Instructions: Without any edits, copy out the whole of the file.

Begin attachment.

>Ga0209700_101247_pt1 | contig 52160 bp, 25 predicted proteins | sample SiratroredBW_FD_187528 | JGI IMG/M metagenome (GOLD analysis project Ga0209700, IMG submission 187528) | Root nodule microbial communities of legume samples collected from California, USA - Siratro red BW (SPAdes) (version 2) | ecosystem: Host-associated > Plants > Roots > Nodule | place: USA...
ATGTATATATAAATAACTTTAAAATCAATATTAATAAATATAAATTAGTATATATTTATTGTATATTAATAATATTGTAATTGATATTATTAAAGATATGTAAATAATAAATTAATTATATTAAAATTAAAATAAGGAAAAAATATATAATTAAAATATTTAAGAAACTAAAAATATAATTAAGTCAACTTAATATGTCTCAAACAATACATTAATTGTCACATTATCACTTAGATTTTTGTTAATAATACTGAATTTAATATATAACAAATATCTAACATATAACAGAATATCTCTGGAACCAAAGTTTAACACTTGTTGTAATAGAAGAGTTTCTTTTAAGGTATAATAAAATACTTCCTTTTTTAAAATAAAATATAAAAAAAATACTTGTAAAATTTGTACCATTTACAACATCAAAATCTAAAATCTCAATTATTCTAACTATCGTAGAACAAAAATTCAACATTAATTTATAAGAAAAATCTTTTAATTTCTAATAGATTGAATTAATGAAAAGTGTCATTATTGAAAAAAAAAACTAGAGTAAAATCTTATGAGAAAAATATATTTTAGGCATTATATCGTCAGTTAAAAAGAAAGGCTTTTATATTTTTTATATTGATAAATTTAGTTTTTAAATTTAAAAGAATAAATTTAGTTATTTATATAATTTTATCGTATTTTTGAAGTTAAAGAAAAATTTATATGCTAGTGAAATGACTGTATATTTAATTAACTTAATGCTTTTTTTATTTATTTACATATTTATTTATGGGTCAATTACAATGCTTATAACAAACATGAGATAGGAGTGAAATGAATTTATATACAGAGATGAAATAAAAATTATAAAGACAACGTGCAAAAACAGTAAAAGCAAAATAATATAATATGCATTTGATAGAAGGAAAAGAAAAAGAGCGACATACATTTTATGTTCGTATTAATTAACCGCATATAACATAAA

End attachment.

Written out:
>Ga0209700_101247_pt1 | contig 52160 bp, 25 predicted proteins | sample SiratroredBW_FD_187528 | JGI IMG/M metagenome (GOLD analysis project Ga0209700, IMG submission 187528) | Root nodule microbial communities of legume samples collected from California, USA - Siratro red BW (SPAdes) (version 2) | ecosystem: Host-associated > Plants > Roots > Nodule | place: USA...
ATGTATATATAAATAACTTTAAAATCAATATTAATAAATATAAATTAGTATATATTTATTGTATATTAATAATATTGTAATTGATATTATTAAAGATATGTAAATAATAAATTAATTATATTAAAATTAAAATAAGGAAAAAATATATAATTAAAATATTTAAGAAACTAAAAATATAATTAAGTCAACTTAATATGTCTCAAACAATACATTAATTGTCACATTATCACTTAGATTTTTGTTAATAATACTGAATTTAATATATAACAAATATCTAACATATAACAGAATATCTCTGGAACCAAAGTTTAACACTTGTTGTAATAGAAGAGTTTCTTTTAAGGTATAATAAAATACTTCCTTTTTTAAAATAAAATATAAAAAAAATACTTGTAAAATTTGTACCATTTACAACATCAAAATCTAAAATCTCAATTATTCTAACTATCGTAGAACAAAAATTCAACATTAATTTATAAGAAAAATCTTTTAATTTCTAATAGATTGAATTAATGAAAAGTGTCATTATTGAAAAAAAAAACTAGAGTAAAATCTTATGAGAAAAATATATTTTAGGCATTATATCGTCAGTTAAAAAGAAAGGCTTTTATATTTTTTATATTGATAAATTTAGTTTTTAAATTTAAAAGAATAAATTTAGTTATTTATATAATTTTATCGTATTTTTGAAGTTAAAGAAAAATTTATATGCTAGTGAAATGACTGTATATTTAATTAACTTAATGCTTTTTTTATTTATTTACATATTTATTTATGGGTCAATTACAATGCTTATAACAAACATGAGATAGGAGTGAAATGAATTTATATACAGAGATGAAATAAAAATTATAAAGACAACGTGCAAAAACAGTAAAAGCAAAATAATATAATATGCATTTGATAGAAGGAAAAGAAAAAGAGCGACATACATTTTATGTTCGTATTAATTAACCGCATATAACATAAA